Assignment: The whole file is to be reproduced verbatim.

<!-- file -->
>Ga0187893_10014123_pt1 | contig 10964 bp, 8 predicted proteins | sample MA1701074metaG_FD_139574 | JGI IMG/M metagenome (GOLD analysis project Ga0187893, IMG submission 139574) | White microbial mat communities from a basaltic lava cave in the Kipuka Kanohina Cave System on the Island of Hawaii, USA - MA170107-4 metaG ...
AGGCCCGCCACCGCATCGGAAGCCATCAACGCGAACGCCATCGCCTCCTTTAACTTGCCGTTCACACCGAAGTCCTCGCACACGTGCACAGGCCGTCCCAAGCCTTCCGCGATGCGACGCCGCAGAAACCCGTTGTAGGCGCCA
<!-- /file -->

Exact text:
>Ga0187893_10014123_pt1 | contig 10964 bp, 8 predicted proteins | sample MA1701074metaG_FD_139574 | JGI IMG/M metagenome (GOLD analysis project Ga0187893, IMG submission 139574) | White microbial mat communities from a basaltic lava cave in the Kipuka Kanohina Cave System on the Island of Hawaii, USA - MA170107-4 metaG ...
AGGCCCGCCACCGCATCGGAAGCCATCAACGCGAACGCCATCGCCTCCTTTAACTTGCCGTTCACACCGAAGTCCTCGCACACGTGCACAGGCCGTCCCAAGCCTTCCGCGATGCGACGCCGCAGAAACCCGTTGTAGGCGCCA